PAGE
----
One of the biggest projects of its kind in Israel, Project Nimbus, began in 2021 and has grown ever since. It uses AI to process huge amounts of data at speed. As part of the deal, the tech giants have had to establish data centres in Israel, rather than in Ireland, Germany, and the Netherlands, to ensure that the data and information that flows through them is covered by Israeli law.

Google and Amazon have also complied with Israel’s request to establish local companies to run the data centres instead of using international equivalents. They also allocated local landing sites for the Nimbus project solely to protect data and increase infrastructure resources when there is a surge in data demand or processing needs, thereby increasing the speed of response and effectiveness of decision-making.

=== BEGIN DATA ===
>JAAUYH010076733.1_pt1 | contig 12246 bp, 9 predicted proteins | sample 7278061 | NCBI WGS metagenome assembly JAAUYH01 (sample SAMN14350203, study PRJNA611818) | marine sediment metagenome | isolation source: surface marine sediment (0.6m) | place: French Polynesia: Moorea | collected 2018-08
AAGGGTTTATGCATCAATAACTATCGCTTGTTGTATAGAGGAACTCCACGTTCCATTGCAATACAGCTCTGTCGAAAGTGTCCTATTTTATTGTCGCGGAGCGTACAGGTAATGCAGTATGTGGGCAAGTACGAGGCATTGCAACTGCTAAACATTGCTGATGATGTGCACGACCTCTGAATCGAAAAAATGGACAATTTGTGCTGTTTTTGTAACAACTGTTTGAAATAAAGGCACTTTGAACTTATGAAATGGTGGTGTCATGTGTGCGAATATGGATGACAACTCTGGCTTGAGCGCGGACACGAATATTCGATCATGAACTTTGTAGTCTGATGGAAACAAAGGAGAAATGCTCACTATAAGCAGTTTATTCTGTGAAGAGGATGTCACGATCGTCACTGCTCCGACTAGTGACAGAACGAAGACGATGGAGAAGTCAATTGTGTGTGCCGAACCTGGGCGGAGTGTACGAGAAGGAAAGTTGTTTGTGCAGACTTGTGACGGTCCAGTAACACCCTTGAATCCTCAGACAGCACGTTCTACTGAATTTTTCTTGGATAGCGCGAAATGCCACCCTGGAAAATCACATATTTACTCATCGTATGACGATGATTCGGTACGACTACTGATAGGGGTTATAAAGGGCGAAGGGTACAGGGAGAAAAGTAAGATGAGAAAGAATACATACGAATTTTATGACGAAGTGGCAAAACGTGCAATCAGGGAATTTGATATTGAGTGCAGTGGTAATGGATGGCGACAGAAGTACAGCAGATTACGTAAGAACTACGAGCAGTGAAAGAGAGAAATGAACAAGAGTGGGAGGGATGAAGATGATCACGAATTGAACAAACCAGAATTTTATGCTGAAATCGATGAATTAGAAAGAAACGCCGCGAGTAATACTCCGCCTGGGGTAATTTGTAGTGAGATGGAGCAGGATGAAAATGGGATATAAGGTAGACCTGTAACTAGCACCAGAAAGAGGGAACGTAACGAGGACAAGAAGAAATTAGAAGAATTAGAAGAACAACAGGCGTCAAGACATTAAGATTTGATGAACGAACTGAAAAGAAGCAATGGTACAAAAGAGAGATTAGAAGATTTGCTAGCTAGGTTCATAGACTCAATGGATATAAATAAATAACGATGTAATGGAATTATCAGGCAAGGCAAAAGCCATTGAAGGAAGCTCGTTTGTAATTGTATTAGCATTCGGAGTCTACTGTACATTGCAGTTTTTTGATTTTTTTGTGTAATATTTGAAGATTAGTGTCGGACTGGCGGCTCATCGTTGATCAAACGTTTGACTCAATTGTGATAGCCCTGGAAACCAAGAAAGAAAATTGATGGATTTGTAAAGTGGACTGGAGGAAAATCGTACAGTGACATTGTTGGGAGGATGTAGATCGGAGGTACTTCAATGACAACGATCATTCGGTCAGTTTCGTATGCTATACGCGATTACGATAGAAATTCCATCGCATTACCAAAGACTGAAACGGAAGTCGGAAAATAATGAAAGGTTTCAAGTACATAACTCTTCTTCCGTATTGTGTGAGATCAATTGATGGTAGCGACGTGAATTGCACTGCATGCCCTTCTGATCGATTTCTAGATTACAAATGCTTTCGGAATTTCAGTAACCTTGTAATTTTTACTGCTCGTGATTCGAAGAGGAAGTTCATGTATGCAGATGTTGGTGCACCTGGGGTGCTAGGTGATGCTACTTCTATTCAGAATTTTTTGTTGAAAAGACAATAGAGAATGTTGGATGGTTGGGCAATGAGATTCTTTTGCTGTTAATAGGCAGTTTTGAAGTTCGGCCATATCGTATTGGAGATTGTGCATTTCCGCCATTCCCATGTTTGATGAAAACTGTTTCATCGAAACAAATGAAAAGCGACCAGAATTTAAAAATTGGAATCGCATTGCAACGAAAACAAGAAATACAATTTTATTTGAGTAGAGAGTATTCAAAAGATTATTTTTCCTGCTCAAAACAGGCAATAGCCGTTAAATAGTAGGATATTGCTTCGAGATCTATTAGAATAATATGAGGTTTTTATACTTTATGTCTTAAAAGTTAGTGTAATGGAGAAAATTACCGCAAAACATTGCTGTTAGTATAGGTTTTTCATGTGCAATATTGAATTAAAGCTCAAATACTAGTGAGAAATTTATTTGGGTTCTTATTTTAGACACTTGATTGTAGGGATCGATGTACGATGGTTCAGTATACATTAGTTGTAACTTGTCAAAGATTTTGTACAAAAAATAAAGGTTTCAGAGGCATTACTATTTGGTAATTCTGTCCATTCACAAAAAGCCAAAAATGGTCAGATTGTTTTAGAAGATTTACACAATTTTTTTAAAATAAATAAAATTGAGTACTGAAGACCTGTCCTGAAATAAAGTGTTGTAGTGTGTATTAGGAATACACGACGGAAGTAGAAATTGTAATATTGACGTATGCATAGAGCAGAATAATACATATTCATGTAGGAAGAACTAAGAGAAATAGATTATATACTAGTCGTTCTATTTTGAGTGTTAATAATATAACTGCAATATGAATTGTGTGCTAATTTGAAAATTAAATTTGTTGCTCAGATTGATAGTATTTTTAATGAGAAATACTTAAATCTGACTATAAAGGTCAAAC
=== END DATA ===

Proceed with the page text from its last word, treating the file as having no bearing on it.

This offers Israel a significant advantage in developing its programmes that rely on high-speed data availability and processing. Google defended its position, saying the Nimbus contract was “for workloads running on our commercial cloud” and “not directed at highly sensitive, classified, or military workloads relevant to weapons or intelligence services”.

Claim and counter-claim

A global tech hub, Israeli politicians worry that big tech firms may bow to consumer pressure and divest from the country over the mounting human rights abuse allegations. Recent judgements by the International Criminal Court and the International Court of Justice add to the pressure.

There has certainly been a new focus on the moral responsibility tech firms bear, given that their AI systems are now being used to identify targets in Gaza. Some Jewish employees at Google have written to the firm’s top managers urging them not to proceed, calling for the funds to be reallocated to alleviate Palestinian suffering.